Toby Harris, Baron Harris of Haringey

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The Right Honourable
The Lord Harris of Haringey
Lord Harris2.jpg
Member of the London Assembly
for Brent and Harrow
In office
4 May 2000 – 10 June 2004
Preceded by New constituency
Succeeded by Bob Blackman
Personal details
Born (1953-10-11) 11 October 1953 (age 60)
Nationality British
Political party Labour
Alma mater Trinity College, Cambridge

Jonathan Toby Harris, Baron Harris of Haringey (born 11 October 1953) is a Labour Party politician in the House of Lords.

Education[edit]

Educated at Haberdashers' Aske's Boys' School and Trinity College, Cambridge, he went on to become President of the Cambridge Union Society and Chair of the Cambridge University Labour Club. He was also a member of the Cambridge University Liberal Club.[1]

Political career[edit]

He is a former councillor and leader of Haringey Borough Council, and was Chair of the Association of London Government. He was made a Life Peer on 5 August 1998 as Baron Harris of Haringey, of Hornsey in the London Borough of Haringey.[2] He was a Haringey councillor for 24 years, and stood down in 2002, two years after being elected to the London Assembly for Brent and Harrow in 2000.

As leader of Haringey Council, he had the job of dealing with the multi-million pound overspending under Bernie Grant's leadership on restoration of Alexandra Palace, which the Council holds in trust for the people of London. He did not accept the decision of the Attorney-General in 1991 that the politically embarrassing overspending by the Council as trustee was unlawful and so could not be charged to the charity. Instead he maintained that the charity "owed" the Council £30m, charged compound interest on this "debt", and tried to offer the whole Palace for sale, a policy his successors are still trying to carry out despite it being stalled in the High Court in 2007.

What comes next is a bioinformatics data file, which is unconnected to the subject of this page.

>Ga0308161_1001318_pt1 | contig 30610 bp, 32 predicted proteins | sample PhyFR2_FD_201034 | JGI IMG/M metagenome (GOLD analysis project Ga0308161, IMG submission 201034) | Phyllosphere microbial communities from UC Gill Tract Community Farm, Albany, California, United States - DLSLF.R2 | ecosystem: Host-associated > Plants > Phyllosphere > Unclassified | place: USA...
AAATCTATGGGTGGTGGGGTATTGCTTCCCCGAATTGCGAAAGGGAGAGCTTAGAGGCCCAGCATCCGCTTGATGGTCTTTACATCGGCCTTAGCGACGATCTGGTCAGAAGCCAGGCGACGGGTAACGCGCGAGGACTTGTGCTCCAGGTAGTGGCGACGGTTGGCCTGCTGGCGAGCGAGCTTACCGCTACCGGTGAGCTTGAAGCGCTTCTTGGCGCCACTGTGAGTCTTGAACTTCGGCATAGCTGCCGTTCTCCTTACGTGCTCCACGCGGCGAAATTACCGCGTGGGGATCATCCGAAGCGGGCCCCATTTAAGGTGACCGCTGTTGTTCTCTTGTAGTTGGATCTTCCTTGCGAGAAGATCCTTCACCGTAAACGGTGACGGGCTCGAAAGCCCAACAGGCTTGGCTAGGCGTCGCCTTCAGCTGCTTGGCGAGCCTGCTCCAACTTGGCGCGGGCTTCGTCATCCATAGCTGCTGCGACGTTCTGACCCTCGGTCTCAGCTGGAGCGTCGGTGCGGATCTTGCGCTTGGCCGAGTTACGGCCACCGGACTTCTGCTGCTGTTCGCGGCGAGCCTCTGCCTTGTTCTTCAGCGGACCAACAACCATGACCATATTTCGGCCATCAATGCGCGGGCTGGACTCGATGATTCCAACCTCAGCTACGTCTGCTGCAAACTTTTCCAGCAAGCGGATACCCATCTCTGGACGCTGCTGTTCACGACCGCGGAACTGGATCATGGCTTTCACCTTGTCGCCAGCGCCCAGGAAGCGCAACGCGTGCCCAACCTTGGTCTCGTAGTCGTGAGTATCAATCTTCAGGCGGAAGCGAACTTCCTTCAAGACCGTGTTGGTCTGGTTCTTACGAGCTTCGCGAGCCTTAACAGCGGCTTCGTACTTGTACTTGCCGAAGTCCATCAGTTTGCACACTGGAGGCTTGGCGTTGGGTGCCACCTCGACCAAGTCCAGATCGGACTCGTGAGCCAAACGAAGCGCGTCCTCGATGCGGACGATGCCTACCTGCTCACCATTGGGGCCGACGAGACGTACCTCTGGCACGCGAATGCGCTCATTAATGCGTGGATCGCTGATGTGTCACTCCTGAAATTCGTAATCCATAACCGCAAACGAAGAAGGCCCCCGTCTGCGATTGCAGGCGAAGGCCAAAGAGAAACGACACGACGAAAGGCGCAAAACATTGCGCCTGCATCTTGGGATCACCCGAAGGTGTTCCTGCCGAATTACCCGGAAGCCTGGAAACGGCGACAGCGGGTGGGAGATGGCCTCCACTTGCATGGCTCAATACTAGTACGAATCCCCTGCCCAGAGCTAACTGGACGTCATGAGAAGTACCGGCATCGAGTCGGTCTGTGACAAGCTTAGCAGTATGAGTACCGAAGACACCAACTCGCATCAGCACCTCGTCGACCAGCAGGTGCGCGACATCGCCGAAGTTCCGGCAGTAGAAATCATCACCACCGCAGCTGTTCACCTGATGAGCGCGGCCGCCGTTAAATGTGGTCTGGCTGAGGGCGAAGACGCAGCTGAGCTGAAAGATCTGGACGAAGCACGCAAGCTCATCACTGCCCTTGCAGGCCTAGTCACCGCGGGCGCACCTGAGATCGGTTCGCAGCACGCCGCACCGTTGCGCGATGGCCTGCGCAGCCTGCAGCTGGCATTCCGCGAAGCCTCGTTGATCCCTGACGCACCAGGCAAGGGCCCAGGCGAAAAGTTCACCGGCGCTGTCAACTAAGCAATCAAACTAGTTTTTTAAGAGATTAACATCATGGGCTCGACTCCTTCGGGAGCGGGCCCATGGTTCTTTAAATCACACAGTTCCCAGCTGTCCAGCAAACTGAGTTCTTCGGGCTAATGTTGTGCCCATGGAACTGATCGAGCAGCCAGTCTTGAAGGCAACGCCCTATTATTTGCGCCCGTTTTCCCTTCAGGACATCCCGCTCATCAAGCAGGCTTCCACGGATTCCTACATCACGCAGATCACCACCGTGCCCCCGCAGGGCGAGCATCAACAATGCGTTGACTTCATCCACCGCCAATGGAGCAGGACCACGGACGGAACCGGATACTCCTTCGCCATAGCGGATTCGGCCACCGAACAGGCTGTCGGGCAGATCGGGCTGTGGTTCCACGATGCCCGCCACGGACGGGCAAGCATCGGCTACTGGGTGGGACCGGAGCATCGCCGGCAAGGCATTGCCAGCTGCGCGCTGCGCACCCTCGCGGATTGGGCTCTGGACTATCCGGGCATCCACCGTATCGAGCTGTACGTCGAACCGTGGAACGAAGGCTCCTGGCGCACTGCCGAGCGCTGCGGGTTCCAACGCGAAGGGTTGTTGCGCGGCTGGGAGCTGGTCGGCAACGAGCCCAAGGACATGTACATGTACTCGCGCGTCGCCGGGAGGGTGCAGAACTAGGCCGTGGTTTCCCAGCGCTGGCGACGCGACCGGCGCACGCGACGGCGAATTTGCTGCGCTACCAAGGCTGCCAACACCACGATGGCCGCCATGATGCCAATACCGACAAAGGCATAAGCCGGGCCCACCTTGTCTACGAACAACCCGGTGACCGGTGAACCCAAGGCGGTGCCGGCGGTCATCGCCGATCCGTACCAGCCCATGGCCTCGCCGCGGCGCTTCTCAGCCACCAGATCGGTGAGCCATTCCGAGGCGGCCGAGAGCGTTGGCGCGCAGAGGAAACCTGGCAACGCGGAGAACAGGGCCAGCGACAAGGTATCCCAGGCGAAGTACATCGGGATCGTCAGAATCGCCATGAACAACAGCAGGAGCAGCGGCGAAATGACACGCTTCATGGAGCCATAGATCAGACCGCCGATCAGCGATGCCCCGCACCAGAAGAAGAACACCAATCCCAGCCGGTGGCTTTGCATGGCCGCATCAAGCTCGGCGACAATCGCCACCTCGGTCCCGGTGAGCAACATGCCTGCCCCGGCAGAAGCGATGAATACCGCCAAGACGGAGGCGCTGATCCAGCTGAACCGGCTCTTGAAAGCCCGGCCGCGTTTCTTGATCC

One of the criticisms during his leadership was the expenses he incurred. Over the course of one year, his expenses were over £24,000, including over £15,000 spent on taxi fares.[1] Although the District Auditor's investigation cleared him of any impropriety, they were critical of the flaws of the system he implemented which meant that council executive members were never sent invoices for such expenses and so didn't check the actual amount that the council was being charged.[2]

Lord Harris (left) participating in a State of the Net conference in Washington, D.C.

He was the Leader of the Labour Group on the Assembly until he lost his seat at the 2004 Assembly election. He was the first chair of the Metropolitan Police Authority from 2000 to 2004, overseeing the introduction of police community support officers and neighbourhood policing. He is now the Home Secretary's representative on the Metropolitan Police Authority with responsibility for overseeing the work of the Metropolitan Police in countering terrorism and in security.

Lord Harris of Haringey is a senior advisor to KPMG, to Transport for London and a number of other public and private sector organisations. He was Director of the Association of Community Health Councils for England and Wales (then the national statutory body representing users of the NHS) from 1987 to 1998.

He is Chair of the All-Party Parliamentary Group on Policing and is Treasurer of the Parliamentary Information Technology Committee. He is a member of the House of Lords Select Committee looking into "Personal Internet Security". In the House of Lords, he specialises in policing matters, local government, technology and health issues.

Lord Harris is Chair of Freedom, a UK charity that aims to raise awareness of forced marriage and 'dis-honour' based violence.

External links[edit]

References[edit]

  1. ^ http://keynessociety.wordpress.com/about-the-keynes-society/
  2. ^ The London Gazette: no. 55219. p. 8679. 10 August 1998.